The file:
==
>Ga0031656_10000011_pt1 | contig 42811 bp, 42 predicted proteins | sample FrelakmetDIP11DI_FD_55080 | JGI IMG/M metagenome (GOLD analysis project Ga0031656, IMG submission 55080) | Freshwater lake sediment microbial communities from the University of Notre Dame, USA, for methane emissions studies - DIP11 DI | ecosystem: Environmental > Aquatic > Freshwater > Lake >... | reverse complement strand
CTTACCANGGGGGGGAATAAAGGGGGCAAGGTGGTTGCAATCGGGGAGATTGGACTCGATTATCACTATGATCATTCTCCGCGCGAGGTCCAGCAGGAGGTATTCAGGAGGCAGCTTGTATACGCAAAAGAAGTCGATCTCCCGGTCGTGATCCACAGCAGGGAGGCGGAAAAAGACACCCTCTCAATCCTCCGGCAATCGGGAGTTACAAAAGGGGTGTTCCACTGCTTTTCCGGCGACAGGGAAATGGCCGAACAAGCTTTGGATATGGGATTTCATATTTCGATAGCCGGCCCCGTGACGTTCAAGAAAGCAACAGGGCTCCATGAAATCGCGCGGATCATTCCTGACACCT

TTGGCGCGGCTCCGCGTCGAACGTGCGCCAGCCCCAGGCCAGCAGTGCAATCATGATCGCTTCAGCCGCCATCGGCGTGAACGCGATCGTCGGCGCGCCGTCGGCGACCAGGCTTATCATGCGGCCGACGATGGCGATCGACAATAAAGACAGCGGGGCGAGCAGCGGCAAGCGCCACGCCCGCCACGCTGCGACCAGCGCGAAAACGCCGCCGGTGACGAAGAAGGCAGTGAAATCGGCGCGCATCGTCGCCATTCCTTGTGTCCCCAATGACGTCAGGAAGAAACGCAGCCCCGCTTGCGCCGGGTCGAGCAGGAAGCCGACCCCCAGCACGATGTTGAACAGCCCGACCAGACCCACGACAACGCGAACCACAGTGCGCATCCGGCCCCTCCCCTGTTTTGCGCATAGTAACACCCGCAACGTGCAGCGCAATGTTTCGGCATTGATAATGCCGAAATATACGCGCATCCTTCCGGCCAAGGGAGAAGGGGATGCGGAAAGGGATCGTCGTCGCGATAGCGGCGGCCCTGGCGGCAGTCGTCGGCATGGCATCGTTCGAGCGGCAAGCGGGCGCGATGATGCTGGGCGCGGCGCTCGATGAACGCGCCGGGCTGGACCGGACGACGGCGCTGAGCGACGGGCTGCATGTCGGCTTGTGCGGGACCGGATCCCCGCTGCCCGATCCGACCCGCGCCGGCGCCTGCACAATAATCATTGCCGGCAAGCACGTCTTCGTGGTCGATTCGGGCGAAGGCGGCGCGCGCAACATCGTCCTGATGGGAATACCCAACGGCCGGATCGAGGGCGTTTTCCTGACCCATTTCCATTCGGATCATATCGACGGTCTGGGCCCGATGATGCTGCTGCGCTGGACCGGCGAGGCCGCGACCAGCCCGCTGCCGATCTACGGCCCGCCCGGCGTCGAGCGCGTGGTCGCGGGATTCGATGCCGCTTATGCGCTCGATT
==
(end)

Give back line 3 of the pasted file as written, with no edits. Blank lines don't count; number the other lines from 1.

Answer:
TTGGCGCGGCTCCGCGTCGAACGTGCGCCAGCCCCAGGCCAGCAGTGCAATCATGATCGCTTCAGCCGCCATCGGCGTGAACGCGATCGTCGGCGCGCCGTCGGCGACCAGGCTTATCATGCGGCCGACGATGGCGATCGACAATAAAGACAGCGGGGCGAGCAGCGGCAAGCGCCACGCCCGCCACGCTGCGACCAGCGCGAAAACGCCGCCGGTGACGAAGAAGGCAGTGAAATCGGCGCGCATCGTCGCCATTCCTTGTGTCCCCAATGACGTCAGGAAGAAACGCAGCCCCGCTTGCGCCGGGTCGAGCAGGAAGCCGACCCCCAGCACGATGTTGAACAGCCCGACCAGACCCACGACAACGCGAACCACAGTGCGCATCCGGCCCCTCCCCTGTTTTGCGCATAGTAACACCCGCAACGTGCAGCGCAATGTTTCGGCATTGATAATGCCGAAATATACGCGCATCCTTCCGGCCAAGGGAGAAGGGGATGCGGAAAGGGATCGTCGTCGCGATAGCGGCGGCCCTGGCGGCAGTCGTCGGCATGGCATCGTTCGAGCGGCAAGCGGGCGCGATGATGCTGGGCGCGGCGCTCGATGAACGCGCCGGGCTGGACCGGACGACGGCGCTGAGCGACGGGCTGCATGTCGGCTTGTGCGGGACCGGATCCCCGCTGCCCGATCCGACCCGCGCCGGCGCCTGCACAATAATCATTGCCGGCAAGCACGTCTTCGTGGTCGATTCGGGCGAAGGCGGCGCGCGCAACATCGTCCTGATGGGAATACCCAACGGCCGGATCGAGGGCGTTTTCCTGACCCATTTCCATTCGGATCATATCGACGGTCTGGGCCCGATGATGCTGCTGCGCTGGACCGGCGAGGCCGCGACCAGCCCGCTGCCGATCTACGGCCCGCCCGGCGTCGAGCGCGTGGTCGCGGGATTCGATGCCGCTTATGCGCTCGATT